I don’t even know how to get out of town.
That is a line I wrote in a journal found in an old backpack I discovered this weekend. The backpack is mine, but hadn”t been opened in a few years (yikes!). But the line? Who did I lift it from?
Maybe it was me. Might have been you. Might have been a friend who was lost one weekend in Pittsburgh – everywhere he turned, there was another river he had no way to cross. The who doesn’t linger as much as the how. As in: how does it happen — one day we wake up and can’t remember the way out. Or we can’t remember the last time we went there.
Naturally of course and no doubt, comes the road block.
I wanted to back up and go around. The view along Fiddler’s Creek Road was outstanding and only an extra seventeen miles. But really, there was no danger in this washed-out road and really, Sherry, really. Must you always be so willing to give in to mild fear?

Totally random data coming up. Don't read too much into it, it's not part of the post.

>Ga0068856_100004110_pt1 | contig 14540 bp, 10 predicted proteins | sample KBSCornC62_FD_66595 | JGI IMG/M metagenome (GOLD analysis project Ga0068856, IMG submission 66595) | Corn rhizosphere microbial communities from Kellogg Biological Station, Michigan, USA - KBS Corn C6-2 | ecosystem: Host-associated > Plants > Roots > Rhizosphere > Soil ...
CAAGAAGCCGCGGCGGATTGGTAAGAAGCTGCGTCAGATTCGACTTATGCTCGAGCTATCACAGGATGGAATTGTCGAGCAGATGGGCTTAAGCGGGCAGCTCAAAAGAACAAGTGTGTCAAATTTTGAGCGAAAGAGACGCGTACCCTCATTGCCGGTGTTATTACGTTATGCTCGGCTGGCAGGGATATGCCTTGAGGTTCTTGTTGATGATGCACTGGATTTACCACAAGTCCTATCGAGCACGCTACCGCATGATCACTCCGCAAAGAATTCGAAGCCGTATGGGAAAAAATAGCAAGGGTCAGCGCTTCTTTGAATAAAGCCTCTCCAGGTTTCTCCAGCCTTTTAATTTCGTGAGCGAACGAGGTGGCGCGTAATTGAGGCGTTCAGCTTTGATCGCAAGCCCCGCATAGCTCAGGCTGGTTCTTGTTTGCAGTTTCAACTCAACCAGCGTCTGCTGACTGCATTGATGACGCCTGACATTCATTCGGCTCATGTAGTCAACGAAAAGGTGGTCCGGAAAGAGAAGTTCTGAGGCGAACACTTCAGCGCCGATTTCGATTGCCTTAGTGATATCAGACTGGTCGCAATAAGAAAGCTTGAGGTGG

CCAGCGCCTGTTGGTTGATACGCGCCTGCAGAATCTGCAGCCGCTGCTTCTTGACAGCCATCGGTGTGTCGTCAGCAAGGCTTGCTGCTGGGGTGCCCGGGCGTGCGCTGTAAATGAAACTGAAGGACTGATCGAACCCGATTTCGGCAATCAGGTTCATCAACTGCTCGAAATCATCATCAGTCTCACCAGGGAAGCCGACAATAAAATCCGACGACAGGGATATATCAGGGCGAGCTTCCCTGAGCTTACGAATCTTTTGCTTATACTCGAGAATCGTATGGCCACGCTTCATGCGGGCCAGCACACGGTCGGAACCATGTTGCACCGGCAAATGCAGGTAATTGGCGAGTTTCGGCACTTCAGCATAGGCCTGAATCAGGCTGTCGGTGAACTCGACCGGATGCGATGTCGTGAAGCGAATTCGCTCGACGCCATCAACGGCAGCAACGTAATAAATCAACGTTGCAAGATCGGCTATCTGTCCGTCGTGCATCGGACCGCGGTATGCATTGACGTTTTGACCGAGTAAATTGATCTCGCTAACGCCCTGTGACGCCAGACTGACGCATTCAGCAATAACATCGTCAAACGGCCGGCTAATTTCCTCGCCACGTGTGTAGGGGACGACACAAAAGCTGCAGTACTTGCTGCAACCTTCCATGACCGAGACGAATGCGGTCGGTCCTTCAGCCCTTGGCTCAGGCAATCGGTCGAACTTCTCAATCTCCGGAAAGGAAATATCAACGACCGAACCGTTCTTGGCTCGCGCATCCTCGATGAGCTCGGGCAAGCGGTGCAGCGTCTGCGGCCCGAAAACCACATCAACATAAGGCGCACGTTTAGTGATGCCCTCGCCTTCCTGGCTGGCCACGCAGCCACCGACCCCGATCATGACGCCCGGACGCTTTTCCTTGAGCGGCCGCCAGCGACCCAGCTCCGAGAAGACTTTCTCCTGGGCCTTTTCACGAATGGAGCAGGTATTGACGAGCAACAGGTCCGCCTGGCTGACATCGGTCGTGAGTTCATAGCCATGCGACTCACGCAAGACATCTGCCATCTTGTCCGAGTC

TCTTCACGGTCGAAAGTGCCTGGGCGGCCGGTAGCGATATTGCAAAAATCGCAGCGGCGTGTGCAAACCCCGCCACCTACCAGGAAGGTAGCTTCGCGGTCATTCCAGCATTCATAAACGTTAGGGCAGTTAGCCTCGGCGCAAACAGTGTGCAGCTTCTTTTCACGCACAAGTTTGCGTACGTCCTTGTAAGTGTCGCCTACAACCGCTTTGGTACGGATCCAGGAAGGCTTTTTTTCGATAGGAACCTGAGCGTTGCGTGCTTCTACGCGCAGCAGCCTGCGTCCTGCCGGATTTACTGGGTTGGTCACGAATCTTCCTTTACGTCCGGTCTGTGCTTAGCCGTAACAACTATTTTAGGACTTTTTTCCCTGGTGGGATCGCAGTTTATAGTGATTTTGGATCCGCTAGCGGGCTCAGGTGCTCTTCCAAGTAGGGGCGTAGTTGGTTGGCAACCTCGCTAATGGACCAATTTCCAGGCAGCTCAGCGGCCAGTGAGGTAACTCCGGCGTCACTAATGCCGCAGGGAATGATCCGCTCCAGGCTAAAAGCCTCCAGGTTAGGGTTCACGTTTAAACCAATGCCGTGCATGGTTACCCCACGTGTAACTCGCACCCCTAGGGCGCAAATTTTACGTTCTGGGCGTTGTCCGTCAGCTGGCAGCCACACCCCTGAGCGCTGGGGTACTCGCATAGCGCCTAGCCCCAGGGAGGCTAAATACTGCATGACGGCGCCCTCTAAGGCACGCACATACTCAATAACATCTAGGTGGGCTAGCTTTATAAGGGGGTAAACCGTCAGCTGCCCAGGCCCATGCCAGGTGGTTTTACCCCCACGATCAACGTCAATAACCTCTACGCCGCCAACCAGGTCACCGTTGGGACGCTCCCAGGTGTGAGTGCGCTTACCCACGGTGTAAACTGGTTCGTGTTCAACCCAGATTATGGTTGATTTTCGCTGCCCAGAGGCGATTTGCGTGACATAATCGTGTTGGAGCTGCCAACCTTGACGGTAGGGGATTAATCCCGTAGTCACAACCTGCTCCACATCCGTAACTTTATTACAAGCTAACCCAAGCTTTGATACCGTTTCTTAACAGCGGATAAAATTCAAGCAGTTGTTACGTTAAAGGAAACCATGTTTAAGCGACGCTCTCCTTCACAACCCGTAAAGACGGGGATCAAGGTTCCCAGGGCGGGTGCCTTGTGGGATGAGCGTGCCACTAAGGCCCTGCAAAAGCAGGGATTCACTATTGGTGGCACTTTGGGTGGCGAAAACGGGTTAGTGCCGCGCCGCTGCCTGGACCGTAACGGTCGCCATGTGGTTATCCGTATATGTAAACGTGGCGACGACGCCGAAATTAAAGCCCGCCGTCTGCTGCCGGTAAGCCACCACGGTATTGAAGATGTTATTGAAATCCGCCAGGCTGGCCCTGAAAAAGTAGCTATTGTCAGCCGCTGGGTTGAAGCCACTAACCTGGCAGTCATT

Getting there, for me, involves giving in to something bigger than myself. Something so much bigger that there is no way I can be prepared enough, be in control enough. A favorite author, Pam Houston, talks about why she spent so many years in the wilderness (despite her own set of fears.) “I learned . . . my place in the universe, learned why I need the wilderness, not why “we” need it, but why I do. That I need the opportunity to give in to something bigger than myself, like falling into love, something bigger, even, than I can define.”
So, you find the way to get out of town. And when I say town, you know, right?, that it isn’t about geography. You find the way out, and you figure out that you cannot prepare for everything and that you cannot bring everything with you. Some things must get left behind.
Along the way comes the hunt, the fishing, the search. Pam Houston reminds us about Jacques Lacan who believes men desire the object of their desires but women more often desire the condition of desiring. That search, that hunt, that fishing! Pam Houston again: ” While a man tends to be linear about achieving a goal,
a woman can be circular and spatial. She can move in many directions at once, she can be many things at once, she can see an object from all sides, and, when it is required, she is able to wait.”